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Elhadi M. Yahia, Marisela Rivera, and Omar Hernandez

Papaya (Carica papaya L., cv. Sunrise) fruits were exposed to a continuous flow of an atmosphere containing <0.4% 02 (the balance being N2) for 0 to 5 days at 20C. Decay was a major problem, and some fruit had developed off-flavors after 3 days in low O2 plus 3 days in air at 20C. The intolerance of the fruit to low O2 correlates with an increase in the activity of pyruvate decarboxylase and lactate dehydrogenase but not with the activity of alcohol dehydrogenase. Insecticidal O2 (< 0.4%) atmospheres can be used as a quarantine insect control treatment in papaya for periods <3 days at 20C without the risk of significant fruit injury.

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Richard D. Richins, Laura Hernandez, Barry Dungan, Shane Hambly, F. Omar Holguin, and Mary A. O'Connell

Plant pigments represent a source of non-toxic compounds that are used as food or cosmetic coloring agents. Red-fruited varieties of Capsicum annuum can be extracted to isolate the red-colored xanthophylls, capsanthin, and capsorubin. Common commercial processes for this extraction use hexane as the extracting solvent and mild or no heat varieties of Capsicum. In this report, we describe a process for efficient extraction of these red pigments using green chemistry: CO2 supercritical fluid extraction and trapping the pigments in ethanol. Furthermore, we demonstrate that this method can be performed on hot or pungent Capsicum fruit and the resulting pigment sample has very low levels of capsaicinoids, 1 to 2 ppm. This process then can reduce the use of hazardous solvents and expand the type of fruit that can be used for the extraction of red pigments.

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Carolina A. Torres, Omar Hernandez, Maria A. Moya-León, Ivan Razmilic, and David R. Rudell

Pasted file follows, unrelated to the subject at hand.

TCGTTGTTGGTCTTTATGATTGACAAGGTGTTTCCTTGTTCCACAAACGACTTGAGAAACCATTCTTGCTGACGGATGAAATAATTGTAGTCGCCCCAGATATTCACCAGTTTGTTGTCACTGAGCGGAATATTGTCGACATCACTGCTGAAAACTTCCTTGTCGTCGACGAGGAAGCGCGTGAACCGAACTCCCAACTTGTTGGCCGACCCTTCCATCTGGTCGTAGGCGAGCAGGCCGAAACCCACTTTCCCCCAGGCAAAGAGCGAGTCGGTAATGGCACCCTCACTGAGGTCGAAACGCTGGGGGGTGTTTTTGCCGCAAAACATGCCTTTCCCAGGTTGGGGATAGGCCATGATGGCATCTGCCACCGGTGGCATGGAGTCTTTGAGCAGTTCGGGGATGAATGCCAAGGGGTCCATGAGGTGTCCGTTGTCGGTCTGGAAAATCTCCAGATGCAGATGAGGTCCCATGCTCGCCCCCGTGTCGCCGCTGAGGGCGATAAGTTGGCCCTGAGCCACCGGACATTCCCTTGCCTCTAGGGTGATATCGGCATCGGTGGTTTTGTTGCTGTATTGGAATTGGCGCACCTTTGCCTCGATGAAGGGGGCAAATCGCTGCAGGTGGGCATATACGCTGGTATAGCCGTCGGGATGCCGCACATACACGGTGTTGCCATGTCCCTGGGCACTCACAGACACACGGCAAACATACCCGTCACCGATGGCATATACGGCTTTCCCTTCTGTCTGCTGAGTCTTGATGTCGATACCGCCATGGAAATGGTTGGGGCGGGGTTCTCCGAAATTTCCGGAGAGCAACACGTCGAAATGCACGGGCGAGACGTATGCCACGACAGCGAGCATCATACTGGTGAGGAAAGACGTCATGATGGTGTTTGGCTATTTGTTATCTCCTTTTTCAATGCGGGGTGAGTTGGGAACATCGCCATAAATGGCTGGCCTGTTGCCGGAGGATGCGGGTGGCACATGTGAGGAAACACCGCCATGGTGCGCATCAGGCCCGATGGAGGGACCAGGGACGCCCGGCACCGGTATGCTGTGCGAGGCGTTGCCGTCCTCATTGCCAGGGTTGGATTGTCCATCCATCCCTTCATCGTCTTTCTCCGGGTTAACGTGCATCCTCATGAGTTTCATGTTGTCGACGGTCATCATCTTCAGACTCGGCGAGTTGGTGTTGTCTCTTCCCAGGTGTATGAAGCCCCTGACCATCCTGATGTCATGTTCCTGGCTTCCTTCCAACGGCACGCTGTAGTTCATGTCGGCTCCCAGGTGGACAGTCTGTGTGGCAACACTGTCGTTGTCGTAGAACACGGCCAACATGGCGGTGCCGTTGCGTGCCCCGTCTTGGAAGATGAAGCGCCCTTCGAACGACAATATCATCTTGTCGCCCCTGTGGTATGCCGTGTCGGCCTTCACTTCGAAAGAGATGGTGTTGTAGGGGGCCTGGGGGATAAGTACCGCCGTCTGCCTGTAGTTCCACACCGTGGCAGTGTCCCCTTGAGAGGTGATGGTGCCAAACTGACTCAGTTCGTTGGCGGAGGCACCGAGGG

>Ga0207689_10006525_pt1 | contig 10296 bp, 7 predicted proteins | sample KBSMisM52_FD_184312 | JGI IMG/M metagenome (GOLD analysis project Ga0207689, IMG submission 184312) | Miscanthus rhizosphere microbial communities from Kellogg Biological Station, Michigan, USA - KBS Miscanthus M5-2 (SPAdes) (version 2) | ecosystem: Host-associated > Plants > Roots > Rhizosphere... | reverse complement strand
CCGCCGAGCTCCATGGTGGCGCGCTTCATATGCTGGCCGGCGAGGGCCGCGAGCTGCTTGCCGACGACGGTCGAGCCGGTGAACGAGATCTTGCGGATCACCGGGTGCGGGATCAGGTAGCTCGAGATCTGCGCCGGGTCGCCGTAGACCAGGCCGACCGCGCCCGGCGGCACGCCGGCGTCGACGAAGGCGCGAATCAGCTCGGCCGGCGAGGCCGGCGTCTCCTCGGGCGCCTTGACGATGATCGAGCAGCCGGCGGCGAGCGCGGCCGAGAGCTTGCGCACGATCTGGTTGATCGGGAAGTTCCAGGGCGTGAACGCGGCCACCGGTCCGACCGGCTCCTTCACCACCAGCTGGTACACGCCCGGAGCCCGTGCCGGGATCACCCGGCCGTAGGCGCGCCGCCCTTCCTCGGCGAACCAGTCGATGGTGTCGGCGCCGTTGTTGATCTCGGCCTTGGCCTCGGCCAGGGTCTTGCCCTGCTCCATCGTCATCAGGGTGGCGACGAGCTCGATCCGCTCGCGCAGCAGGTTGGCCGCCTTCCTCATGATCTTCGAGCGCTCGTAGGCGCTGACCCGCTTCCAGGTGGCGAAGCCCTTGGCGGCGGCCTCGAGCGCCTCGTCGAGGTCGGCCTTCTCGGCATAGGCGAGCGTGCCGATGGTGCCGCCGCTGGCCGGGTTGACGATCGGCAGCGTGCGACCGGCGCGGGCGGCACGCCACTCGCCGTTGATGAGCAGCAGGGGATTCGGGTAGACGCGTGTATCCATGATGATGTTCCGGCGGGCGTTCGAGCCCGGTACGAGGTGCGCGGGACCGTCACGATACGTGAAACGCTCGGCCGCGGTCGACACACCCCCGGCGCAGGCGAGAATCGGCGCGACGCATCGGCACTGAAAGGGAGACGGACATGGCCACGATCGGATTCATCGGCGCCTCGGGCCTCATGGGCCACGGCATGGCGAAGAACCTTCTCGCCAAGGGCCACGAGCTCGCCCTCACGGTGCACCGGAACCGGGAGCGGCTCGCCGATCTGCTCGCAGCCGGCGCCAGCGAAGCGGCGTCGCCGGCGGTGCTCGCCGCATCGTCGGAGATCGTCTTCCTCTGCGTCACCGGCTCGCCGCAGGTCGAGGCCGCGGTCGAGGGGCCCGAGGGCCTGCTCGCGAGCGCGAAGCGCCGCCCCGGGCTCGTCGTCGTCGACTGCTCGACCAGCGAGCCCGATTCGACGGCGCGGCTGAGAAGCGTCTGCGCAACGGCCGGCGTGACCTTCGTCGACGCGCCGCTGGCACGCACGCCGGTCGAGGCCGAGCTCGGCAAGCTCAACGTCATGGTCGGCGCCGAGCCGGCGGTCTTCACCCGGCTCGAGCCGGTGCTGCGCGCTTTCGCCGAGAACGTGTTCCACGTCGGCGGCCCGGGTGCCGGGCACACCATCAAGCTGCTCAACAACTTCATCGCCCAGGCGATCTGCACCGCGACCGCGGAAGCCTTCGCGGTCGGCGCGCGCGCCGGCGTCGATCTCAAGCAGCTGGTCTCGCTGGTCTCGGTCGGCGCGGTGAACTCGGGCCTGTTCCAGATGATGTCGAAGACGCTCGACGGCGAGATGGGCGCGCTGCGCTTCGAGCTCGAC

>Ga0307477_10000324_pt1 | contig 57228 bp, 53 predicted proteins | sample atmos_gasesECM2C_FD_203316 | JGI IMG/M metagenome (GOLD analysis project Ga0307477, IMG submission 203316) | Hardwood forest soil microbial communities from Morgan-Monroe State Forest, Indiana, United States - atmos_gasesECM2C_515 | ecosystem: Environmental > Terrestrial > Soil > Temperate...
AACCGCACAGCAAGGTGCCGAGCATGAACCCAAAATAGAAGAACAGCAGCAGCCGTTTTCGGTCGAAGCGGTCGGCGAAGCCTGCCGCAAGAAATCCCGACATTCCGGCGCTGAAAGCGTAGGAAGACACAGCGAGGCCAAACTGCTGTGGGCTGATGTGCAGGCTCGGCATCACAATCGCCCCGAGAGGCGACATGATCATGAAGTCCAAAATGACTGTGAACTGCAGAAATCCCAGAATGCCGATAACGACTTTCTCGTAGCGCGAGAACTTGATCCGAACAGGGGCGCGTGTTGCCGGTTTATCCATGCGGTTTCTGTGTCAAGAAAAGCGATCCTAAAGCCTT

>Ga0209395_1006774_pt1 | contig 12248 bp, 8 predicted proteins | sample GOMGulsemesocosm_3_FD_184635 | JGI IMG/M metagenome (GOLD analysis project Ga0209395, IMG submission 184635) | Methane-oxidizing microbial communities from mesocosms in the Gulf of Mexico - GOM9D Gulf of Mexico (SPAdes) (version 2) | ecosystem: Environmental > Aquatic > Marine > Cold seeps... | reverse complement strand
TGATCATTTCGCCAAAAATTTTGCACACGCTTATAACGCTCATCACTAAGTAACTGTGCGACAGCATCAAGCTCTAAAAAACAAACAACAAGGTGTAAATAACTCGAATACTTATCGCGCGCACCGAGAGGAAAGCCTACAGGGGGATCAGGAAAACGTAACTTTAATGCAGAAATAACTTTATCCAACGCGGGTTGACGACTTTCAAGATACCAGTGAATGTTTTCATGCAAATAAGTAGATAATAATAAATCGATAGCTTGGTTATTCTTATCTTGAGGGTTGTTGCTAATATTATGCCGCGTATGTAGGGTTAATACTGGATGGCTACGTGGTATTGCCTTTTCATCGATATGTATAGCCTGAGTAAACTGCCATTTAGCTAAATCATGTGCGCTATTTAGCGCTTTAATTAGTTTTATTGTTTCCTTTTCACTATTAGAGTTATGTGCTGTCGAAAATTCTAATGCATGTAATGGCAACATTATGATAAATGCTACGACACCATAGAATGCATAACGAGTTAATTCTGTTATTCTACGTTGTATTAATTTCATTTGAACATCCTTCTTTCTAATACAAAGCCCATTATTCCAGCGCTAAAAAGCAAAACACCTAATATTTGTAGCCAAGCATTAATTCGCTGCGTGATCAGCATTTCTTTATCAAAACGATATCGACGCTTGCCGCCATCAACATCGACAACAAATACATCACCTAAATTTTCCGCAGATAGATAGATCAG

A distinct type of postharvest skin browning on apple (Malus domestica Borkh.) fruit called “stain” is a frequent disorder in ‘Fuji’ grown under high light and elevated temperatures. Symptoms typically develop only on sun-exposed sections of the fruit regardless of the presence of sunburn symptoms, and sometimes only in the margins of this area. The role of different antioxidant systems in tissue exposed to different levels of sunlight and having different degrees of sun injury were investigated during cold storage [1 °C, >90% (relative humidity) RH]. Ascorbic acid (AsA) and glutathione (GSH) concentrations, AsA–GSH recycling enzyme activities and gene expression, and flavonoids and carotenoid concentrations were determined every 30 days. “Stain” incidence increased with sun exposure and sunburn level. Both shaded and exposed fruit peel without sunburn symptoms had the highest AsA content. The AsA–GSH recycling enzyme activities and gene expression levels had no clear relationship with sun exposure during cold storage. Chlorophyll a (chl a) and chlorophyll b (chl b) levels diminished over time and were higher in tissue without any type of sun injury. In contrast, carotenoid levels increased as sun injury incidence increased and remained relatively stable during storage. Total phenolics and quercetin glycoside levels changed coincidently during storage. Results indicate that the AsA–GSH cycle does not have a clear role in “stain” development. Nevertheless, reduced ascorbate levels may reduce the capacity to prevent oxidative stress–provoked damage which may, in turn, result in oxidation of quercetin glycosides, which would then lead to skin browning.